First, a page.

Payment Card Industry Data Security Standard 3.0 (PCI DSS) changes became effective on Jan. 1, and many businesses will be working to ensure they are meeting new and updated requirements throughout 2014.
Last month, Layered Tech become one of the first managed hosting service providers to become certified under PCI DSS 3.0 standards. Since we handle the majority of IT controls for many of our clients, it was an easy decision for us to seek certification as early as possible to help them address potential gaps in security and reporting requirements between now and the end of the year. In 2015, all hosting providers must be in full compliance with the new PCI 3.0 standards.
The PCI DSS Lifecycle
PCI DSS (and its counterpart PA DSS) rules live on a three-year lifecycle, and PCI 3.0 began its life when announced in October 2013. Since the new standards became available in January, most cloud solutions providers (CSPs) will spend 2014 implementing the changes pushed by PCI 3.0.
Old PCI 2.0 rules are grandfathered in for 14 months (through Dec. 2014), but merchants and vendors alike will be working diligently to complete their transitions as soon as possible. Here are some of the most noteworthy changes under the new requirements that you should be aware of:
Requirements in PCI DSS 3.0 Go Beyond Compliance
The major changes in PCI 3.0 focus on raising user awareness of potential security and compliance concerns, beefing up security standards, and making user-controls more flexible. At its core, PCI focuses on securing cardholder data, so the new standards put a lot of emphasis on securing internal infrastructure, managing third-party access and authenticating systems with access to data.
- Establish a culture of security through education. One of the largest themes of PCI DSS 3.0 is to maintain and drive accountability at every level of client organization by educating employees on security.
- More rigorous requirements for penetration testing. Earlier standards required some testing, but 3.0 requires more strenuous testing on both application-layer and network-layer levels, and QSAs will have to put more emphasis on penetration testing. Tests must cover the entire cardholder data environment and use an accepted testing model, like NIST. Unlike most of the PCI DSS 3.0 changes, however, organizations have until July 15, 2015 to fully comply with rules regarding penetration testing. Despite the longer deadline, we expect that penetration testing methodologies will come under increased scrutiny in years to come, so having a rigid testing method in place will be crucial.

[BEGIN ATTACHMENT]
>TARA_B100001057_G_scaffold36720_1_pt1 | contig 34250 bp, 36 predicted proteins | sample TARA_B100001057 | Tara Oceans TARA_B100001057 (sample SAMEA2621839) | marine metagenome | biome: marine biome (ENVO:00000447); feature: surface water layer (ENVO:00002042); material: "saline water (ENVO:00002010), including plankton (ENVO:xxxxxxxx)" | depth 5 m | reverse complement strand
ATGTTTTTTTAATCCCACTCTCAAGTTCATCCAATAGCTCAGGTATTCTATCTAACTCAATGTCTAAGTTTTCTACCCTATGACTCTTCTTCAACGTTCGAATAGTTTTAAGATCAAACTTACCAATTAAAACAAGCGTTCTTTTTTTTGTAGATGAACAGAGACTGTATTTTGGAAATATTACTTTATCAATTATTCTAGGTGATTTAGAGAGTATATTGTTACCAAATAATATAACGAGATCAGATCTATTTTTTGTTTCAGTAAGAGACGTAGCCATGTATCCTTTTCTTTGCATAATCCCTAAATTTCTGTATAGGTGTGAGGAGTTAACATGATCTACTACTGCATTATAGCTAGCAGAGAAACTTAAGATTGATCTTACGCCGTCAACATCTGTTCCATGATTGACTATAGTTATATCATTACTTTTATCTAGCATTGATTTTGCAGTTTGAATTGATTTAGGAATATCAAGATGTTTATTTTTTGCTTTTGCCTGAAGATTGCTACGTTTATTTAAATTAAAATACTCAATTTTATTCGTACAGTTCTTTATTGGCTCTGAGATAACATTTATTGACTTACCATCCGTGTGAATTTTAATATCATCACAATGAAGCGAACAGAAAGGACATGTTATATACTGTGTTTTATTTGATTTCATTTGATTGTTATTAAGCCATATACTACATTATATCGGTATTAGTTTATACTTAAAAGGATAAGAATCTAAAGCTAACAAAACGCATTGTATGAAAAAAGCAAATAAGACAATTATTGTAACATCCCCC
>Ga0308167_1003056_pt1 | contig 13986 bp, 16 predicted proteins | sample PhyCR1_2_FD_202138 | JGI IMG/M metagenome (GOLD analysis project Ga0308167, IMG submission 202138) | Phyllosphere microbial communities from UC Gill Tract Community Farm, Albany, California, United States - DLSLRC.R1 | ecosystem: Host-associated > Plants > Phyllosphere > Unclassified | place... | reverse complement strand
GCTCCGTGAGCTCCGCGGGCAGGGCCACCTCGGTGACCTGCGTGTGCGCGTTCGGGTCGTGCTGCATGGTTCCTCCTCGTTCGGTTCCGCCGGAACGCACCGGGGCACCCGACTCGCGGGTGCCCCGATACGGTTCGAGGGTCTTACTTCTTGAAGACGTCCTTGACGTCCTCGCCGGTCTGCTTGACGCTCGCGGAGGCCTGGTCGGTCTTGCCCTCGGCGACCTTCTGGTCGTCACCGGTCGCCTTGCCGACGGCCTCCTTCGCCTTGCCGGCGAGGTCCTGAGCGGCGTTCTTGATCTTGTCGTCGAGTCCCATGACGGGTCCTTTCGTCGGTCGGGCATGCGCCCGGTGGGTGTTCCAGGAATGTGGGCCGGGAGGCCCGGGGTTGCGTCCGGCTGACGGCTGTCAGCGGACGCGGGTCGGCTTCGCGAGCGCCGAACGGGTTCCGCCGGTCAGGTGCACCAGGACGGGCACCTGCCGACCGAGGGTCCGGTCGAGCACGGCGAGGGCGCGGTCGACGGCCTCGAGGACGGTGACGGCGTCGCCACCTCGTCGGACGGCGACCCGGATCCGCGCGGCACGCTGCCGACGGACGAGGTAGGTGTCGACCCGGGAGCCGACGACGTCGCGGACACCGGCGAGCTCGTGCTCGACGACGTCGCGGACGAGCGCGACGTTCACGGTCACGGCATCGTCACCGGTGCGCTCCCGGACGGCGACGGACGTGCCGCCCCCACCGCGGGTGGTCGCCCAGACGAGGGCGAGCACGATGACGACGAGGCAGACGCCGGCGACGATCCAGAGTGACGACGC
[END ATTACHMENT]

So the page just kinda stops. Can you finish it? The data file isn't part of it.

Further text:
- Organizations must have written security agreements with service providers to define security obligations. PCI 3.0 requires that any business, third-party vendor or organization that accepts card payments is fully aware of their responsibilities in data security. The new standards provide an extra level of guidance to both CSPs and merchants to ensure that responsibility is shared, not outsourced.
- Enhanced service provider scrutiny. CSPs must now use unique credentials for each of their clients (spurred by a data breach caused by a vendor using a single password across each environment), and must give customers documentation confirming their responsibility for data in their possession and maintaining compliance in the data environment.
- Merchants and vendors must maintain a complete inventory of the cardholder data environment (CDE). This includes documenting each component of the environment, along with its function and purpose.
It shouldn’t be a big surprise that so many of the changes encourage CSPs and third-party vendors to share responsibility for maintaining security. So as more businesses seek help with their IT operations, third-party providers will have a more prominent role in guaranteeing compliance. At Layered Tech, we manage all the IT controls through internal staff, without third-party support, helping clients limit scope, risk and costs.
The Value of Early Adoption
Since all organizations – vendors, assessors and CSPs alike — must adhere to the new standard by the end of 2014, Layered Tech felt it was important to achieve early certification. As our clients begin to recertify for their own business, we can now safely manage their controls and leave no gaps between their compliance efforts and our own. Layered Tech has always been on the leading edge of PCI DSS certification, and we continue to support the needs of our clients by staying ahead of the curve.
About the Author: Dennis Pickard holds CIA & CISA certifications and is the IT Audit Lead in the Compliance and Security Group of Layered Tech. He has more than 20 years of experience in compliance and technology audits, primarily in the Financial Services industry. Throughout his professional career, he has directed and performed numerous HIPAA security and privacy analysis activities.